June 2015

IZA Policy Paper No. 103: Youth Unemployment

published in: Andy Furlong (ed.), Routledge Handbook of Youth and Young Adulthood, 2nd Edn, 2017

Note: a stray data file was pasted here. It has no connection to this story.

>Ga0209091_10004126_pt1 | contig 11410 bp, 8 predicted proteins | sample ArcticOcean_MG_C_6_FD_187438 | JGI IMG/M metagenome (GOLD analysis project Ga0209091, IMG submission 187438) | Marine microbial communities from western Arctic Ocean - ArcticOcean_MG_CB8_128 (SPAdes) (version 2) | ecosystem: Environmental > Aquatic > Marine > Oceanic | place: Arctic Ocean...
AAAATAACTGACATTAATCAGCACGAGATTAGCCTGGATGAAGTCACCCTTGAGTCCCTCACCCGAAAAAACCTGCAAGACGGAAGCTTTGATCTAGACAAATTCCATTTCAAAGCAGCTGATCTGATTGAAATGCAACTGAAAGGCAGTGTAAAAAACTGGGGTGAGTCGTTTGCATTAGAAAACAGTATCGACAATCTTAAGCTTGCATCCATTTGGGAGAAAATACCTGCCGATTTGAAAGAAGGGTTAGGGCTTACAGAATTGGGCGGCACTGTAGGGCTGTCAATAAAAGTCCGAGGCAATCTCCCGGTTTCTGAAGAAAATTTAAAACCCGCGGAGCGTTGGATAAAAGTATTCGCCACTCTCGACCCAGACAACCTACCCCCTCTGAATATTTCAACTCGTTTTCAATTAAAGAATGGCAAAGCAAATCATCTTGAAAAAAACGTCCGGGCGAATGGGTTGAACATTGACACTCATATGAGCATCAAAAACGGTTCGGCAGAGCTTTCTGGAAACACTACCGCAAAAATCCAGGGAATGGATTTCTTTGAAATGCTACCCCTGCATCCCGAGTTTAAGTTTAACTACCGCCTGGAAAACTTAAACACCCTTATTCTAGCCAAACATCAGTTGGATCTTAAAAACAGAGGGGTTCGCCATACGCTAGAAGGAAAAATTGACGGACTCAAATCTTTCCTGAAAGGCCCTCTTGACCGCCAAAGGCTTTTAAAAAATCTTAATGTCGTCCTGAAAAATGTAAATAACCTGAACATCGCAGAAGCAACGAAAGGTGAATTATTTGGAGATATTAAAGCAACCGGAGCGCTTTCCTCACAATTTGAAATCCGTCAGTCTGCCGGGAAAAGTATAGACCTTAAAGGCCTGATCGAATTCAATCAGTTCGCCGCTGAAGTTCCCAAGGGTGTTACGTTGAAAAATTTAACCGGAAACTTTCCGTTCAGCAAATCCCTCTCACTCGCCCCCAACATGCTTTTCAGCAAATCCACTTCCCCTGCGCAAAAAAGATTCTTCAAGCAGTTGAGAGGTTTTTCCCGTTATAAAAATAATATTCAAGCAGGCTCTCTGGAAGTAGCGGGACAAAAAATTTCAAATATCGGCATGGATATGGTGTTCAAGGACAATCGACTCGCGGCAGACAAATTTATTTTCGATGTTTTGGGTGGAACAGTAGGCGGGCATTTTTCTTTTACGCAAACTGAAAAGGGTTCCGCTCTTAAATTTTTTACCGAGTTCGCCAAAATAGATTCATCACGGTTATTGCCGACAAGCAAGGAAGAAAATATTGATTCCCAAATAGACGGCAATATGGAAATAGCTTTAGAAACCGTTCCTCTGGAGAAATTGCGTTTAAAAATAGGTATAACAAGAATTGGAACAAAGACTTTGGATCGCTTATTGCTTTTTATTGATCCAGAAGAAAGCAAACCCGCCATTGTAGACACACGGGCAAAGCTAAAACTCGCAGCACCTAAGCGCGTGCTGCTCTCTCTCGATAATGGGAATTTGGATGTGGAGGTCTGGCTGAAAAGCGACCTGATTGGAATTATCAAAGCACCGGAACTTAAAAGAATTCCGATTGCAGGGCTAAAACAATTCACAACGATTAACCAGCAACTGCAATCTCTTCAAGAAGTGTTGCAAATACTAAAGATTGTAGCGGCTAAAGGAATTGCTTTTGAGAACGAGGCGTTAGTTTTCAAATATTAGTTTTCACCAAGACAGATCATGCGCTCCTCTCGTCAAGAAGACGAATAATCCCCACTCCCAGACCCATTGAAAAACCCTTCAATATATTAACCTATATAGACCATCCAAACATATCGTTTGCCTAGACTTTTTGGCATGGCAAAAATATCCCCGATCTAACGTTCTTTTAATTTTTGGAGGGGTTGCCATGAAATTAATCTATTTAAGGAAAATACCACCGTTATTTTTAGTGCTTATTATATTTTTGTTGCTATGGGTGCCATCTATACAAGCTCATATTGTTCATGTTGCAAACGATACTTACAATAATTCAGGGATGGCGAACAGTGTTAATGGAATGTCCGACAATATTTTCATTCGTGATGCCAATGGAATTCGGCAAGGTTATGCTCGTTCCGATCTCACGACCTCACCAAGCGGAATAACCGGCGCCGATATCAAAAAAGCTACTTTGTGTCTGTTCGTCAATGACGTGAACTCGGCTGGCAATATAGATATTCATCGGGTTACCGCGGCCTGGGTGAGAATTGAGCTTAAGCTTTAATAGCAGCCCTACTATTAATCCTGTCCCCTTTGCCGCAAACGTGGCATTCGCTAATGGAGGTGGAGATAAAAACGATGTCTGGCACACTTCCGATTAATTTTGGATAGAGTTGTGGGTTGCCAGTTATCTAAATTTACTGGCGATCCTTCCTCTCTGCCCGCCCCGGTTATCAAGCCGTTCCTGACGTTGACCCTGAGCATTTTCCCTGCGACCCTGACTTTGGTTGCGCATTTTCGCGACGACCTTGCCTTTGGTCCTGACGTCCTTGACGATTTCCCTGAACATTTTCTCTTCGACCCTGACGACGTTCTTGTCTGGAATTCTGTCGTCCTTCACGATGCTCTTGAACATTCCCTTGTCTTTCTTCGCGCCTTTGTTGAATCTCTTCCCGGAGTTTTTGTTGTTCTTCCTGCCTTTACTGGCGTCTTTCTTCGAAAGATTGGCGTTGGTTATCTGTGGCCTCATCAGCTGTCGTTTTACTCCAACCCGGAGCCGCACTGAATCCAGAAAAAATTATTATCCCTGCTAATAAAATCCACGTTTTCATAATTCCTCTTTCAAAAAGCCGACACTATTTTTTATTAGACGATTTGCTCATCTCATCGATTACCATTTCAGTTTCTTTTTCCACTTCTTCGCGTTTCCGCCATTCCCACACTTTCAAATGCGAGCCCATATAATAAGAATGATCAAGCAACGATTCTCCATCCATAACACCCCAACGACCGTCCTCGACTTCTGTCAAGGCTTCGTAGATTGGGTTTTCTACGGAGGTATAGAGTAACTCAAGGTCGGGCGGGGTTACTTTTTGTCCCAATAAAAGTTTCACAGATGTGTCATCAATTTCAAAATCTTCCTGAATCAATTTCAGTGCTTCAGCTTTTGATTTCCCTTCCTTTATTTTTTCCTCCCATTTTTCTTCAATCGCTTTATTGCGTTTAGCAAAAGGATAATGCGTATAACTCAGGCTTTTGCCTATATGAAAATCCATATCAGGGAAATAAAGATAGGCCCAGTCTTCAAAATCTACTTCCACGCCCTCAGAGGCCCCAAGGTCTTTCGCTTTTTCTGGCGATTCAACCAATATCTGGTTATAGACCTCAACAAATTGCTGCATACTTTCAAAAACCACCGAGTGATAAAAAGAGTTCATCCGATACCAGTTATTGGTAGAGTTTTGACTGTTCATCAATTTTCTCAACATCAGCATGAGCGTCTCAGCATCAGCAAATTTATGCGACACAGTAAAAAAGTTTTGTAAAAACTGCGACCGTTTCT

It's a pretty tough time to be a young European seeking to enter the labour market, but what exactly is the nature of the problem facing young people trying to find employment? It has long been recognized that unemployment is associated with a series of negative health consequences, both physical and psychological which tend to grow disproportionately with the duration of unemployment. Unemployment is also associated with unhappiness – both for those experiencing it as well as those who are employed but fear unemployment in a time of high job insecurity and it is widely understood that unhappiness is of itself linked to mental and physical ill-health. There is also a substantial body of evidence which links youth unemployment (and non-employment) to crime. Not only is crime costly for society it is also costly for the individual. Moreover, any such effects are likely to have long-term consequences; once a path of marginalization and criminality has been embarked upon, one's future prospects (and expectations) are likely to adjust accordingly. Thus, unemployment is bad for young people and for society as a whole; however, equally important, the detrimental consequences of youth unemployment are largely associated with longer term unemployment rather than unemployment per se. It is here that the really harmful effects of the recession have been felt by young people. During the recession, the prevalence of long-term unemployment amongst the young increased by more than one third. Moreover, this is not the only recent negative trend in young people's labour market experience with longer term consequences. In recent years, there has been increasing recognition that joblessness – or NEET – as it is now usually called, and not just unemployment per se is an issue for concern. Similarly, the emergence of high levels of temporary and part-time employment amongst young people and the longer term impacts of these contractual forms is also becoming a significant issue. This paper looks at recent trends in youth unemployment and joblessness and seeks to clarify some issues related to the nature of the youth labour market 'problem'.